Monday, January 9, 2017

Editorial: Parallelism and Alternate History

So I hope you all had a good holiday season. I've been pretty busy with family and work, and getting into playing Overwatch, which, like everything that I get into, is long after everyone else already gets into it.

But I digress. It has been fun! Even if I can't hit anything when I shoot.

So, you know... pew pew dead. That's how I roll!

Anyway, back to Alternate History and talking about it.

One thing that has come up a lot in my discussions with fellow Alternate Historians is the use of parallels to our history in AH, and to what degree we should use it. Some say that parallelism is sloppy writing and should be avoided, while other's say that it helps connect events in the minds of readers so should be used liberally. I've had people especially drag Harry Turtledove through the mud for his parallelism in his Timeline 191 series, which I'll get to in a bit.

I'm somewhere in the middle, as some of the writing I've done on the Alternate History Wiki and on this blog are anything to consider. I think it's most important when doing AH that I write a good story that is understandable to people who have, at most, a small grasp on the history of the era. This is why the most popular topics of AH in English: World War Two and the American Civil War, because almost everyone in Canada, the US and the UK know about those two events. And, as we all know, the US is the centre of the world...

And it's reasons like that that this map exists.

Most people know some of the details, like D-Day happening on June 6, 1944, and the Americans joined the war when Japan surprise attacked Pearl Harbor on December 7, 1941. But in most cases, they don't understand why the war happened, the underlying causes, the more subtile events, or even the other nations involved (I blame the Cold War and rather nationalistic historical educational systems we still have for downgrading the role of other nations, especially the USSR).

So this is where the value of parallelism can come in handy. For those people that enjoy a good story, but don't have the full depth of knoweldge of a historical setting, using familiar dates can help to anchor the story into the time period, even if the causes and results of the Alternate History are vastly different.

It's also a reason why I'm not totally opposed to see big names in stories and timelines that started decades, if not centuries before they would have been born OTL. In fact, in my big French Trafalgar, British Waterloo TL, I'm very guilty for doing this. Partially because I was still in high school and only just starting my AH career, and also because I simply suck with making up new names, as many readers of mine could point out. Though, to be honest, the biggest reason was because I always wanted a picture beside the name in articles like the "Presidents of the US" and "Prime Ministers of France." Kind of hard to do that when you just make up people. But, I made it fairly clear, namely through changing dates of birth and death, that there are still some butterflies: most have been hanged by up to ten years in either direction of their OTL birthdays.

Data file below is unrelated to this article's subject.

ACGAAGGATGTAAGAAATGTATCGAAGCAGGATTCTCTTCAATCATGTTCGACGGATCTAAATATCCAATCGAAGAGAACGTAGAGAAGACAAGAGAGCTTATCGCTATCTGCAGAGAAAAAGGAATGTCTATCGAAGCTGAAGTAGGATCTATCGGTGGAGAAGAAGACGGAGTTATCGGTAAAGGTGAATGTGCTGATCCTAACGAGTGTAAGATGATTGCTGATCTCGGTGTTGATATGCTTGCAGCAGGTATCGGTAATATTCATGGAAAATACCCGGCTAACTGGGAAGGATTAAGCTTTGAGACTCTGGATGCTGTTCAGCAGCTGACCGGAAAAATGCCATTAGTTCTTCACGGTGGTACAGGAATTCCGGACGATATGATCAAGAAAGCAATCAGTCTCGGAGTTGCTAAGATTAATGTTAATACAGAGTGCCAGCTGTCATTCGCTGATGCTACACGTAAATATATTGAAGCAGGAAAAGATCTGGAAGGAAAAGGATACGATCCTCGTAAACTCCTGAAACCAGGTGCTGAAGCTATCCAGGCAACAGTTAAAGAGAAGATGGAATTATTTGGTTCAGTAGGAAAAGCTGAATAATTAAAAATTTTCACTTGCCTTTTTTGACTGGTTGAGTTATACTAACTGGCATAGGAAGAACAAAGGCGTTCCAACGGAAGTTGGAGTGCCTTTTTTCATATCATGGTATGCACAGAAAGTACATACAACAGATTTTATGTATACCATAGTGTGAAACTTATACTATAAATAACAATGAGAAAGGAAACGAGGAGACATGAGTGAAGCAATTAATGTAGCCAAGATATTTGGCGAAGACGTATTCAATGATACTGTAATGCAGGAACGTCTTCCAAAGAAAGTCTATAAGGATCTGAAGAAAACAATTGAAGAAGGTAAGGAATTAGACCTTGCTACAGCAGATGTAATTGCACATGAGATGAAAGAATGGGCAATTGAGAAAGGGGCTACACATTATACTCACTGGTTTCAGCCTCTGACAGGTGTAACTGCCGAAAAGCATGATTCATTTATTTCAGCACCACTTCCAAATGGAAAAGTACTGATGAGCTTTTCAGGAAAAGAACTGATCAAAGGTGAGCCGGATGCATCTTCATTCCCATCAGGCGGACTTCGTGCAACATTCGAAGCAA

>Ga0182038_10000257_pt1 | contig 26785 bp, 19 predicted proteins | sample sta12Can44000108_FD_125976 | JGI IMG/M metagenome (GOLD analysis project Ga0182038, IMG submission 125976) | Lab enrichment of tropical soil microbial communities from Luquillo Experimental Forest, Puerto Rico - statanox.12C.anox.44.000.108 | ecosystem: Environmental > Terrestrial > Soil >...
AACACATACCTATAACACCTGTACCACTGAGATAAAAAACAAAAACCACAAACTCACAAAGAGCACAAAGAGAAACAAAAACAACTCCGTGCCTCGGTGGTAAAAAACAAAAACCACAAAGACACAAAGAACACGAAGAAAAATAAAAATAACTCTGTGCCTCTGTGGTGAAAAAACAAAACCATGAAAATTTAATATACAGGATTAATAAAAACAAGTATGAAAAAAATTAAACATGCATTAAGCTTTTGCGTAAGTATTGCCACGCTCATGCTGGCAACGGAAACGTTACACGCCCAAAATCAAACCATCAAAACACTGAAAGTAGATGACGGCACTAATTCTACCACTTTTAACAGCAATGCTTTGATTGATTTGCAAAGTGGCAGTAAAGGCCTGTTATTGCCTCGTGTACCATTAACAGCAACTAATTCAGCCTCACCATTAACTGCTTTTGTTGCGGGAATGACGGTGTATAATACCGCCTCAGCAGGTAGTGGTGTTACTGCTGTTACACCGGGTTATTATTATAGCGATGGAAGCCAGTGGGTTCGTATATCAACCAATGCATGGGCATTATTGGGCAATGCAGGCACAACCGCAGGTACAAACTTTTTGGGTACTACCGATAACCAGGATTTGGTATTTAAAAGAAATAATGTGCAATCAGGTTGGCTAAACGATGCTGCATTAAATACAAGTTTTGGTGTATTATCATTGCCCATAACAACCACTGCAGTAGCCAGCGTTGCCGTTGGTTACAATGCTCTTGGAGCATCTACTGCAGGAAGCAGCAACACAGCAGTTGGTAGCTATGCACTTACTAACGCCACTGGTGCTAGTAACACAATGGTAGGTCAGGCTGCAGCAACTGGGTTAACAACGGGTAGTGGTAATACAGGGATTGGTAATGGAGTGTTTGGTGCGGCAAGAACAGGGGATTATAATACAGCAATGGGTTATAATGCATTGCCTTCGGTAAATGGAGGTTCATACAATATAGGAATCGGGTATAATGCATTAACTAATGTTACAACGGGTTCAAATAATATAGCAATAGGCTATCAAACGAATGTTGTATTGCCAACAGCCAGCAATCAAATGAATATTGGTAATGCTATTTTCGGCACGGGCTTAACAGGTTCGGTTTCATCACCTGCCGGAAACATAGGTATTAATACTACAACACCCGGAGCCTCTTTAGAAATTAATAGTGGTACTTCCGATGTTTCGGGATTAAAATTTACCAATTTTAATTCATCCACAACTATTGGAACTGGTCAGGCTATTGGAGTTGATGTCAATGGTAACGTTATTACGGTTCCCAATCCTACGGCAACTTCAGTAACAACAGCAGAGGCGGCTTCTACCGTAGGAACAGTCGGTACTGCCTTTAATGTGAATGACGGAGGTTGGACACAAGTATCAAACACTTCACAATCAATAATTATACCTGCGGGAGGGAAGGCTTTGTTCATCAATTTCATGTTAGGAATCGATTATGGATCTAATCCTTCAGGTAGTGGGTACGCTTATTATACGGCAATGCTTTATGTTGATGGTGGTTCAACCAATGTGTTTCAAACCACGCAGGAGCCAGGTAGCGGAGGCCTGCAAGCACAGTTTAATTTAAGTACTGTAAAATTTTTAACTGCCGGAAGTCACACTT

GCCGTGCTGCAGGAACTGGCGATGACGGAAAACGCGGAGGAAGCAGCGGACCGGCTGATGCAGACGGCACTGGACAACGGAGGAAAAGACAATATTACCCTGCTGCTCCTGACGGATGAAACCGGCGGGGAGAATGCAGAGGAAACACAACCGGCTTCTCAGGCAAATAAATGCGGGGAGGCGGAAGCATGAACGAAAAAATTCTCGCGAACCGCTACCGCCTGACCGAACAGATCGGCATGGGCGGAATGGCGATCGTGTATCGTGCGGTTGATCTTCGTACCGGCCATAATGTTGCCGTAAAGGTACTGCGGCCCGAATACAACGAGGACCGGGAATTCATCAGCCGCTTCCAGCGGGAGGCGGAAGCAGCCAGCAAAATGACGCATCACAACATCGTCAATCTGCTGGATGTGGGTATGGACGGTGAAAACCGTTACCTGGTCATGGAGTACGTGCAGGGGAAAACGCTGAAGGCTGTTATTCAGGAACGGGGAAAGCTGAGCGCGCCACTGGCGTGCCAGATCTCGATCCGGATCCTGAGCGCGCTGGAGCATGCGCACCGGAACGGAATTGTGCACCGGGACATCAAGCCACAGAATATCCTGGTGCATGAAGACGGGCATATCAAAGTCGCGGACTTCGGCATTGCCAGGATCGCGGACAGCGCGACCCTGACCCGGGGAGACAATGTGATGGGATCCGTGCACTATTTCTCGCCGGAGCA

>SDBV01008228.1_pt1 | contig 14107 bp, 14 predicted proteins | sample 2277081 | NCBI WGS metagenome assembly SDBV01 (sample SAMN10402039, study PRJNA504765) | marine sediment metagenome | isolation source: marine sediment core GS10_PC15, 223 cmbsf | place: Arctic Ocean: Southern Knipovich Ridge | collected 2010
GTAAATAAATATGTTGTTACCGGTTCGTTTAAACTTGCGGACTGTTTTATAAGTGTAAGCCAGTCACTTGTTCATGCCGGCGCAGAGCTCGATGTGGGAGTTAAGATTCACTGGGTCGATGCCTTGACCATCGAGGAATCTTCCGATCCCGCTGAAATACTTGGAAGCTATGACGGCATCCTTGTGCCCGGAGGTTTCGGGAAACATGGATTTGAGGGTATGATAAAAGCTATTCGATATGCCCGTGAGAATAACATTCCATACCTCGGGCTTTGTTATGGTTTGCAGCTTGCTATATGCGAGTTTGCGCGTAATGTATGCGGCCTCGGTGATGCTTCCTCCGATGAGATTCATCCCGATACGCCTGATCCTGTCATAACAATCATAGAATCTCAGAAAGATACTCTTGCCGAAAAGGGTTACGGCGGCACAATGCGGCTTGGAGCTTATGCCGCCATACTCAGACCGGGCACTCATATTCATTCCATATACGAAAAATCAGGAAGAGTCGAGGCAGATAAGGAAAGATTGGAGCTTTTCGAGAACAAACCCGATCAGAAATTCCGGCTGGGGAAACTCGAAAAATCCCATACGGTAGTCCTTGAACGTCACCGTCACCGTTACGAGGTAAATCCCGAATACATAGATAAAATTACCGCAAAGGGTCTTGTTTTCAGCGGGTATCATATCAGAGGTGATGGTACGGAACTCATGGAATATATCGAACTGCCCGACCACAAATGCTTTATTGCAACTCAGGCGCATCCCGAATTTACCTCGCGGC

Birthdays can get weird in parallel timelines.

But there are the pratfalls of sticking to parallelism too closely. Timeline 191 is one of the more blatant examples: World War One starting the same day that it did OTL, with the same reason for the war (the assassination of Archduke Franz Ferdinand, but by bomb instead of gunshot), and then the USA and CSA duking it out over three years of trench warfare. I've had people go on about how the South shouldn't have been able to withstand against the full might of the US, but I have my theories as to why the CSA could have lasted as long as they did (and something I will go into further detail later). It's even more blatant when a fascist CSA attacks the US on June 22, 1941 in Operation Blackbeard, which is basically a copy-replace of Nazi Germany's Operation Barbarossa that took place on the same day, and with major battles occurring on the same day ATL as major battles occurred OTL. Some of these do seem a bit forced and ridiculous, but I can understand why Turtledove did it, if just to ensure that for new readers to alternate history that they aren't thrown out of the loop. That said, he could have handled it better in my opinion, and better paralleled the ideas and emotions of the time (which he did some extent), and broke free from the tyranny of dates and timing.

But he's the New York Time's Best Selling Author, and I'm a procrastinating 24 year old on the internet. So what do I know?

Not as much as he does about growing a beard, that's for certain

Anyway, sorry for the month long silence. Hopefully I'll get back to a more regular posting schedule in the near future. But if you have any suggestions or comments, find me on Twitter @tbguy1992, or email me at

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